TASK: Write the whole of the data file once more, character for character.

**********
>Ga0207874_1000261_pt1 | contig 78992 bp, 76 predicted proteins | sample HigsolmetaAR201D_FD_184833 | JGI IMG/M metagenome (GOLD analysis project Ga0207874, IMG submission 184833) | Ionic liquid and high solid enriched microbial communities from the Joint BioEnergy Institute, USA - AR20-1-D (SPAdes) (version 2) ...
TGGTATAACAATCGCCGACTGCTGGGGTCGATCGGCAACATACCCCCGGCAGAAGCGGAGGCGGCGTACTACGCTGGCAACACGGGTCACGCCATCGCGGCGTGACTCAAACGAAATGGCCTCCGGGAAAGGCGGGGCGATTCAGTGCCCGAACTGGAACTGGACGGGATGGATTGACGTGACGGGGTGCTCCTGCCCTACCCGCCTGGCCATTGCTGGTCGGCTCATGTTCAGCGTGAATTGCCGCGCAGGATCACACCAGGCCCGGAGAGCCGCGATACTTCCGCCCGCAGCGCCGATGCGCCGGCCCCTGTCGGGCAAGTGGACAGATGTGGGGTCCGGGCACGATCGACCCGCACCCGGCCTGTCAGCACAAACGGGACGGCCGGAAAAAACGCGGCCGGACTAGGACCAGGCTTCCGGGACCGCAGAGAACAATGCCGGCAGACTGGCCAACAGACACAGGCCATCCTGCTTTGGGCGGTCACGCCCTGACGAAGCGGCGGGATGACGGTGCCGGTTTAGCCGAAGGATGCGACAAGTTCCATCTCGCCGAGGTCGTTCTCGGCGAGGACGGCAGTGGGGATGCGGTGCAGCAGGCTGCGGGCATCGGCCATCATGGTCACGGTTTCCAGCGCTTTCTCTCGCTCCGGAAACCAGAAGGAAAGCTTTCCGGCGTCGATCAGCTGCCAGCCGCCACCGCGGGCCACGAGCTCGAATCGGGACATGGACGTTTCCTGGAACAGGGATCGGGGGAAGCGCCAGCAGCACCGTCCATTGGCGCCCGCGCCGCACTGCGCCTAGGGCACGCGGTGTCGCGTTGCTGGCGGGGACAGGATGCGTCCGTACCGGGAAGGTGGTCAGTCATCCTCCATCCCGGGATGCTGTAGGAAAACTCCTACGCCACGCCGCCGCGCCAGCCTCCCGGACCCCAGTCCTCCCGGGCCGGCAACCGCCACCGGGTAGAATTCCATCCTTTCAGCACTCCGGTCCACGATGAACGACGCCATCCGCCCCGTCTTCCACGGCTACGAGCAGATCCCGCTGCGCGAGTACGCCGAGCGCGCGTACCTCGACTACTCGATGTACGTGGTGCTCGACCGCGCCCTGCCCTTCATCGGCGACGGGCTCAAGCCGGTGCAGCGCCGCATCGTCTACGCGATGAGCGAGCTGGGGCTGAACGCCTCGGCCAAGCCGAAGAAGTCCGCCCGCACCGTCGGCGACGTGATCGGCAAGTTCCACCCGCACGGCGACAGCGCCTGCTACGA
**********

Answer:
>Ga0207874_1000261_pt1 | contig 78992 bp, 76 predicted proteins | sample HigsolmetaAR201D_FD_184833 | JGI IMG/M metagenome (GOLD analysis project Ga0207874, IMG submission 184833) | Ionic liquid and high solid enriched microbial communities from the Joint BioEnergy Institute, USA - AR20-1-D (SPAdes) (version 2) ...
TGGTATAACAATCGCCGACTGCTGGGGTCGATCGGCAACATACCCCCGGCAGAAGCGGAGGCGGCGTACTACGCTGGCAACACGGGTCACGCCATCGCGGCGTGACTCAAACGAAATGGCCTCCGGGAAAGGCGGGGCGATTCAGTGCCCGAACTGGAACTGGACGGGATGGATTGACGTGACGGGGTGCTCCTGCCCTACCCGCCTGGCCATTGCTGGTCGGCTCATGTTCAGCGTGAATTGCCGCGCAGGATCACACCAGGCCCGGAGAGCCGCGATACTTCCGCCCGCAGCGCCGATGCGCCGGCCCCTGTCGGGCAAGTGGACAGATGTGGGGTCCGGGCACGATCGACCCGCACCCGGCCTGTCAGCACAAACGGGACGGCCGGAAAAAACGCGGCCGGACTAGGACCAGGCTTCCGGGACCGCAGAGAACAATGCCGGCAGACTGGCCAACAGACACAGGCCATCCTGCTTTGGGCGGTCACGCCCTGACGAAGCGGCGGGATGACGGTGCCGGTTTAGCCGAAGGATGCGACAAGTTCCATCTCGCCGAGGTCGTTCTCGGCGAGGACGGCAGTGGGGATGCGGTGCAGCAGGCTGCGGGCATCGGCCATCATGGTCACGGTTTCCAGCGCTTTCTCTCGCTCCGGAAACCAGAAGGAAAGCTTTCCGGCGTCGATCAGCTGCCAGCCGCCACCGCGGGCCACGAGCTCGAATCGGGACATGGACGTTTCCTGGAACAGGGATCGGGGGAAGCGCCAGCAGCACCGTCCATTGGCGCCCGCGCCGCACTGCGCCTAGGGCACGCGGTGTCGCGTTGCTGGCGGGGACAGGATGCGTCCGTACCGGGAAGGTGGTCAGTCATCCTCCATCCCGGGATGCTGTAGGAAAACTCCTACGCCACGCCGCCGCGCCAGCCTCCCGGACCCCAGTCCTCCCGGGCCGGCAACCGCCACCGGGTAGAATTCCATCCTTTCAGCACTCCGGTCCACGATGAACGACGCCATCCGCCCCGTCTTCCACGGCTACGAGCAGATCCCGCTGCGCGAGTACGCCGAGCGCGCGTACCTCGACTACTCGATGTACGTGGTGCTCGACCGCGCCCTGCCCTTCATCGGCGACGGGCTCAAGCCGGTGCAGCGCCGCATCGTCTACGCGATGAGCGAGCTGGGGCTGAACGCCTCGGCCAAGCCGAAGAAGTCCGCCCGCACCGTCGGCGACGTGATCGGCAAGTTCCACCCGCACGGCGACAGCGCCTGCTACGA